the blog of dan pontefract | A Few Easy Steps For Entrepreneurs To Take To Enact A Higher Purpose
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A Few Easy Steps For Entrepreneurs To Take To Enact A Higher Purpose

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Female_entrepreneur_6_getty_0 Since the time of the ancient Greeks, the concept of a “higher purpose” has been discussed. As the German professor Ernst Curtius once wrote, “The whole tectonic art of the Greeks is consecrated by a higher purpose.”

When you think about it, we might coin those ancient Greeks as the first real examples of startups. During what some call the “classical era,” the Greeks were an entrepreneurial cohort, spanning the early 5th century BC to the death of Alexander the Great in 323 BC. They invented things we take for granted today, including the Olympic Games, mythology, philosophy, and cartography. They even invented the odometer. As they invented—as they ran their Greek startups—they did so thinking about others. They acted to better society, not solely the owners of the ideas.

But their inventions, their entrepreneurial spirit, their philosophy of sharing … it all came down to a universal truth:

An organization’s purpose is not to serve those who rule; it exists to serve all stakeholders.

Take for instance Mana Ionescu. She took a deep breath one day, and asked herself, “What am I really doing?” Life, her career and the company she was working for had become too transactional. The creativity was minimal. Ionescu knew who she was, but the organization that employed her was lacking a higher purpose. “There must be more to my working life than just sitting here making money, fixating on profit and not actually making an impact,” she mused to herself.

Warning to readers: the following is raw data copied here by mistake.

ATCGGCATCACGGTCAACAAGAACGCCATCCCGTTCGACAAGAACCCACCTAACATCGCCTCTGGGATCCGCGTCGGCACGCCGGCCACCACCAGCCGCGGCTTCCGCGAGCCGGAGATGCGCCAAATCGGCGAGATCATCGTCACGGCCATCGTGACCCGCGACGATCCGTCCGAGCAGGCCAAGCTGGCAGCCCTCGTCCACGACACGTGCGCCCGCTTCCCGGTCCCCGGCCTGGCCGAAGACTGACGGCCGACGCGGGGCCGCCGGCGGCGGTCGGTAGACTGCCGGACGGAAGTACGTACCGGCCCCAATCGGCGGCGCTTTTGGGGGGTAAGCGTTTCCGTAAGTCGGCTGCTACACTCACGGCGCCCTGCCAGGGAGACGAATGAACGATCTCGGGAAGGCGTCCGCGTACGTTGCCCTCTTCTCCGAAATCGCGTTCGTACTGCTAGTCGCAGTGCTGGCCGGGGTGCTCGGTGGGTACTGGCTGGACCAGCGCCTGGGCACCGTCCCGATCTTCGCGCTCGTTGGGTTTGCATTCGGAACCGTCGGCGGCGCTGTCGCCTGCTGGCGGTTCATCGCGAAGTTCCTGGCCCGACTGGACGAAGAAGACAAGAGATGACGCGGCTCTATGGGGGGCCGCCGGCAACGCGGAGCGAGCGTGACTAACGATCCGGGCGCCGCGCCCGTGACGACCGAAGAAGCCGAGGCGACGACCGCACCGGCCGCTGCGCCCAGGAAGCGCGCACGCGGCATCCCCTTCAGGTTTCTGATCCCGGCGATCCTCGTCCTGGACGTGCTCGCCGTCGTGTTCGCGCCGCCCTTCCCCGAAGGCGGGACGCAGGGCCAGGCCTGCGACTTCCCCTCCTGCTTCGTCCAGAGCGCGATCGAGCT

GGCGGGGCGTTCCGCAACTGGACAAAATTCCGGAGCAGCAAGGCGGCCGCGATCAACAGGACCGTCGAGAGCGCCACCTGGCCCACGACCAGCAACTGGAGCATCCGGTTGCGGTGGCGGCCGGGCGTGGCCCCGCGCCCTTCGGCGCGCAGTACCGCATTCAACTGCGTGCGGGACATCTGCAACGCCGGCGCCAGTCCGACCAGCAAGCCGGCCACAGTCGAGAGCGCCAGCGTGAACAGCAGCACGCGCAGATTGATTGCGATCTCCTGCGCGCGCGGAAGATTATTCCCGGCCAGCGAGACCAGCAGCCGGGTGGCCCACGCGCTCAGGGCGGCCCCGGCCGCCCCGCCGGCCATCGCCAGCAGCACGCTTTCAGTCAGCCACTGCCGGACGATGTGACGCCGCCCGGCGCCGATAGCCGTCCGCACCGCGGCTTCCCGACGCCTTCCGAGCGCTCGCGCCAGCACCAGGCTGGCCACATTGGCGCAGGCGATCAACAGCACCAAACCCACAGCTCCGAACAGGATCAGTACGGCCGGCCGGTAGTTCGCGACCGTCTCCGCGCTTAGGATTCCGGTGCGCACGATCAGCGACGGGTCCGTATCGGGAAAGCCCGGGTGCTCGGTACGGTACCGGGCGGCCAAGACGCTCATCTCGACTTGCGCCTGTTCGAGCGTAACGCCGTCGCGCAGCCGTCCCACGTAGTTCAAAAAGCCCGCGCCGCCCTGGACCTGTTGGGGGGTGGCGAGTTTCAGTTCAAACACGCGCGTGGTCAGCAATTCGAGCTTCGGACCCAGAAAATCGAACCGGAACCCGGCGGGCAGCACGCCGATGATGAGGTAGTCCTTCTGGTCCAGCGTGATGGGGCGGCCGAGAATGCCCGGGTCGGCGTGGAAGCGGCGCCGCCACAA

Ionescu set out to fix things. She quit her role and started Lightspan Digital, a digital marketing company based in Chicago. In her eyes, too many businesses only see themselves through the lens of profit, whereas in reality she believes there should always be a higher purpose to being in business. Ionescu had observed that too many firms are solely “win” organizations, preoccupied with profits and revenues. She believes organizations should strive to become “win-win-win.”

The three “wins” include:

  • The necessity to make a profit and deliver value to customers.
  • The individuals that make the business successful (team members, suppliers, buyers).
  • Society, including the environment and members of the external community.

When she created Lightspan Digital, the value proposition of the firm was not solely on profit. It was balanced between her “win-win-win” stakeholders theory. The purpose statement for Lightspan Digital developed in partnership with her team portrays these beliefs:

To deliver clear, simple and direct digital marketing solutions. We believe in social media marketing done with purpose, not just for the heck of it.

LSTN, a company based in Los Angeles that produces and sells high-quality wooden headphones, is another example to consider. During its startup days, the co-founders’ mission was to build a company that would “create global change by providing high quality products that help fund hearing restoration and spread awareness for the global problem of hearing loss and hearing impairment.” In fact, its co-founders wanted to “create something that could change the world.”

This is a powerful way to incorporate purpose into your mission, your culture, and how you operate. So, for every pair of headphones LSTN sells, the company commits to helping restore hearing loss for someone in need. Indeed, this is a higher purpose. It was developed with stakeholders in mind, not solely the owners or entrepreneurs.

When purpose is defined and enacted, the benefits begin to pile up as well. Prospective employees see you as an attractive place to work, while internal employee engagement can reach lofty heights. When employee engagement goes up, customer satisfaction and loyalty correspondingly increase. In fact, Queen’s University found customer satisfaction levels are 30 percent greater and team productivity rises 15 percent when employee engagement is high.